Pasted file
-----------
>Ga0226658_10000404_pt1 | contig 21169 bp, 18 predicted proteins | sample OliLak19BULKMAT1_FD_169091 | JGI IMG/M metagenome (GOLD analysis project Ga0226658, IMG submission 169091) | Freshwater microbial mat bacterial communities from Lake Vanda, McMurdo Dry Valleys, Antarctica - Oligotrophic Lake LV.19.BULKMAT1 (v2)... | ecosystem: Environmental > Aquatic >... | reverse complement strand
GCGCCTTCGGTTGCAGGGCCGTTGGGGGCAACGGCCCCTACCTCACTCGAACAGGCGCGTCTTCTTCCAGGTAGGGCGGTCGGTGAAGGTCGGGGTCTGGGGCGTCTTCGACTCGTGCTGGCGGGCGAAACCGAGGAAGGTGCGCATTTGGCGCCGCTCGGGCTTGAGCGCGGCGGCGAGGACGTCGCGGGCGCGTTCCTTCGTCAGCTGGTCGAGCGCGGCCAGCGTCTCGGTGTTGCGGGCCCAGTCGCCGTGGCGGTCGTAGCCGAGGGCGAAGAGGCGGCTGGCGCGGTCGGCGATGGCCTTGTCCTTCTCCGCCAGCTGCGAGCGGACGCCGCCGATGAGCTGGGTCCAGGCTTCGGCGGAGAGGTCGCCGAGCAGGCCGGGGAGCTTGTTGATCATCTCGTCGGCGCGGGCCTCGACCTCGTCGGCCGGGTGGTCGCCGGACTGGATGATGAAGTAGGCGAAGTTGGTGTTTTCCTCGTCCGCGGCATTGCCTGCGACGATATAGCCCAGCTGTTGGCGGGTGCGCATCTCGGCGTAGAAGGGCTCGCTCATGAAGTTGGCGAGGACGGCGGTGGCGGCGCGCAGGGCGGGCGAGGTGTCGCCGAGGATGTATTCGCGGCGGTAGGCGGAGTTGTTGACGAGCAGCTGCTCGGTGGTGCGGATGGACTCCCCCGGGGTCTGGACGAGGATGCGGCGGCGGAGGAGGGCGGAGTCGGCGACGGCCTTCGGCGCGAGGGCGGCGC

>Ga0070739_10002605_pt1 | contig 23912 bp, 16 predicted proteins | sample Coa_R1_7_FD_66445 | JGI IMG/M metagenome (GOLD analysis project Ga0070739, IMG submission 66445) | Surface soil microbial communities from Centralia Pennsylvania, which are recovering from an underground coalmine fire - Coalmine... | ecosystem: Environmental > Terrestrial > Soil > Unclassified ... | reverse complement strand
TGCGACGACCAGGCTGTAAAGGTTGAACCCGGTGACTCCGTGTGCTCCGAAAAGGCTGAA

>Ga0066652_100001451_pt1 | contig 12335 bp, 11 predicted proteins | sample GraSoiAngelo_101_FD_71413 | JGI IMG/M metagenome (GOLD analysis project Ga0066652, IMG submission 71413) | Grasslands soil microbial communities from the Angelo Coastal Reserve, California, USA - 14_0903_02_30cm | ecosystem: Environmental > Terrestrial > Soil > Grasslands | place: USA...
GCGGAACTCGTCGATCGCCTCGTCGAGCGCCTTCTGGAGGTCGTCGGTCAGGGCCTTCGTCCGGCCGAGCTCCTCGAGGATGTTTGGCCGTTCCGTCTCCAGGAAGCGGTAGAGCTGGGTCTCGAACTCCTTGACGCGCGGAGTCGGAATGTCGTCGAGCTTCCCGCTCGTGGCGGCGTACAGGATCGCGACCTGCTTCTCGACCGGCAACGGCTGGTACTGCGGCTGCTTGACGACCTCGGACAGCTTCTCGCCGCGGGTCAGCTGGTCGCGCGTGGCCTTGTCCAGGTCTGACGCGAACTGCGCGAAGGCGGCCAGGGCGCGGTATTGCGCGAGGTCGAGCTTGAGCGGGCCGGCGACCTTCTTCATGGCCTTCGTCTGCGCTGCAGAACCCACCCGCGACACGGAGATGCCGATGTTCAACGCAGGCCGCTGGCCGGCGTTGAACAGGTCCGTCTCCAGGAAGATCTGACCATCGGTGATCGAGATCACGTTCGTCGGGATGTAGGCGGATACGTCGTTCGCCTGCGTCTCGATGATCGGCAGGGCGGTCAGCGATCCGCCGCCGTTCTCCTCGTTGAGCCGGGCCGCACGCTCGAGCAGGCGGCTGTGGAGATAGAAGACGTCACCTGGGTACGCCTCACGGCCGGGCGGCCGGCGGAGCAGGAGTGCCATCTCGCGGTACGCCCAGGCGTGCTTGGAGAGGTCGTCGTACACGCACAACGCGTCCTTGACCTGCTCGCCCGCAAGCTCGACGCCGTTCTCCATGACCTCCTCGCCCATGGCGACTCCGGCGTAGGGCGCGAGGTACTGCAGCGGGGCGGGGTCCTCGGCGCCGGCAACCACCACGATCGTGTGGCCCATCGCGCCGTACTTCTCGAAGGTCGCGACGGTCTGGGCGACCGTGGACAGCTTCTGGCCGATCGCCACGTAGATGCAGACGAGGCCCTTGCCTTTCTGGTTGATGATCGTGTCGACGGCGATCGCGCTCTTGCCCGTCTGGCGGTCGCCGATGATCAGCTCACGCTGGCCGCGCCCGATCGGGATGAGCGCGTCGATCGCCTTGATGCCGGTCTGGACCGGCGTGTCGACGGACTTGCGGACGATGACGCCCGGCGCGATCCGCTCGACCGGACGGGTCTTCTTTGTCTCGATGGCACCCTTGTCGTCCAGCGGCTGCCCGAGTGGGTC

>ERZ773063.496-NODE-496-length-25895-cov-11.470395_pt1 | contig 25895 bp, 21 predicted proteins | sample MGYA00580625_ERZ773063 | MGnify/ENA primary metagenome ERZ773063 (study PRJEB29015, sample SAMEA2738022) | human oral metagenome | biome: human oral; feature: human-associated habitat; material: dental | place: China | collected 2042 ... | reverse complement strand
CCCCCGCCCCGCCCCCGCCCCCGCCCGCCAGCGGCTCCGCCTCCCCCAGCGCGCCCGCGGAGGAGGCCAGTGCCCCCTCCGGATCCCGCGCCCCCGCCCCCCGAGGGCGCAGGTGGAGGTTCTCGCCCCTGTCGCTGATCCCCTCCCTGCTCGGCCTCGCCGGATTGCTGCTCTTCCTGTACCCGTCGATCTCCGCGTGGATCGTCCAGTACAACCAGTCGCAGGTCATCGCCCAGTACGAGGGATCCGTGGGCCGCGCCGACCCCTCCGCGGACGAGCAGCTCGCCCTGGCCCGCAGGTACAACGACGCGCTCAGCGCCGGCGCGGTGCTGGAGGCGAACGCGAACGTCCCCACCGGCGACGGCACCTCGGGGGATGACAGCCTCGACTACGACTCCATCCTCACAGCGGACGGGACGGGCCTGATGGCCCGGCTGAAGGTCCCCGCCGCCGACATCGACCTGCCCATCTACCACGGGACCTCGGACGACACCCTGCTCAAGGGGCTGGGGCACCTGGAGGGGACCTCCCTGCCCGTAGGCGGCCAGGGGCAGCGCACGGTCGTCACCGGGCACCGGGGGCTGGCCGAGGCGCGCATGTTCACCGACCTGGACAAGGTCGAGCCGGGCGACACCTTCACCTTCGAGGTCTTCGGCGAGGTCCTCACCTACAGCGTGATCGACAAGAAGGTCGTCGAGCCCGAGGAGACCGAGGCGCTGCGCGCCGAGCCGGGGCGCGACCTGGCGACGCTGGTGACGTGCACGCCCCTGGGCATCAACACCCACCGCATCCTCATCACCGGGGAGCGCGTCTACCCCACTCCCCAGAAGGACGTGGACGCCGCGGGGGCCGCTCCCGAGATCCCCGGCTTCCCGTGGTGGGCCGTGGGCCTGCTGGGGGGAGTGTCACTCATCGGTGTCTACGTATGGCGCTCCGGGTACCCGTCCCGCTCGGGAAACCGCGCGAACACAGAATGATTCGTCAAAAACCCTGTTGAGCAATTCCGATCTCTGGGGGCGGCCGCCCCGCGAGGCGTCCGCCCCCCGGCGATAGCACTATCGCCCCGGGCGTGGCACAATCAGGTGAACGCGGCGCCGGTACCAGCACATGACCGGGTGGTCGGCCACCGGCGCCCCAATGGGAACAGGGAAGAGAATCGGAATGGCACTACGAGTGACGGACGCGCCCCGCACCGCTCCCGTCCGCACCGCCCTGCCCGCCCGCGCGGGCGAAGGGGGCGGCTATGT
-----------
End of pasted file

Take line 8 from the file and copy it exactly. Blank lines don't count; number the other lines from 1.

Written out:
CCCCCGCCCCGCCCCCGCCCCCGCCCGCCAGCGGCTCCGCCTCCCCCAGCGCGCCCGCGGAGGAGGCCAGTGCCCCCTCCGGATCCCGCGCCCCCGCCCCCCGAGGGCGCAGGTGGAGGTTCTCGCCCCTGTCGCTGATCCCCTCCCTGCTCGGCCTCGCCGGATTGCTGCTCTTCCTGTACCCGTCGATCTCCGCGTGGATCGTCCAGTACAACCAGTCGCAGGTCATCGCCCAGTACGAGGGATCCGTGGGCCGCGCCGACCCCTCCGCGGACGAGCAGCTCGCCCTGGCCCGCAGGTACAACGACGCGCTCAGCGCCGGCGCGGTGCTGGAGGCGAACGCGAACGTCCCCACCGGCGACGGCACCTCGGGGGATGACAGCCTCGACTACGACTCCATCCTCACAGCGGACGGGACGGGCCTGATGGCCCGGCTGAAGGTCCCCGCCGCCGACATCGACCTGCCCATCTACCACGGGACCTCGGACGACACCCTGCTCAAGGGGCTGGGGCACCTGGAGGGGACCTCCCTGCCCGTAGGCGGCCAGGGGCAGCGCACGGTCGTCACCGGGCACCGGGGGCTGGCCGAGGCGCGCATGTTCACCGACCTGGACAAGGTCGAGCCGGGCGACACCTTCACCTTCGAGGTCTTCGGCGAGGTCCTCACCTACAGCGTGATCGACAAGAAGGTCGTCGAGCCCGAGGAGACCGAGGCGCTGCGCGCCGAGCCGGGGCGCGACCTGGCGACGCTGGTGACGTGCACGCCCCTGGGCATCAACACCCACCGCATCCTCATCACCGGGGAGCGCGTCTACCCCACTCCCCAGAAGGACGTGGACGCCGCGGGGGCCGCTCCCGAGATCCCCGGCTTCCCGTGGTGGGCCGTGGGCCTGCTGGGGGGAGTGTCACTCATCGGTGTCTACGTATGGCGCTCCGGGTACCCGTCCCGCTCGGGAAACCGCGCGAACACAGAATGATTCGTCAAAAACCCTGTTGAGCAATTCCGATCTCTGGGGGCGGCCGCCCCGCGAGGCGTCCGCCCCCCGGCGATAGCACTATCGCCCCGGGCGTGGCACAATCAGGTGAACGCGGCGCCGGTACCAGCACATGACCGGGTGGTCGGCCACCGGCGCCCCAATGGGAACAGGGAAGAGAATCGGAATGGCACTACGAGTGACGGACGCGCCCCGCACCGCTCCCGTCCGCACCGCCCTGCCCGCCCGCGCGGGCGAAGGGGGCGGCTATGT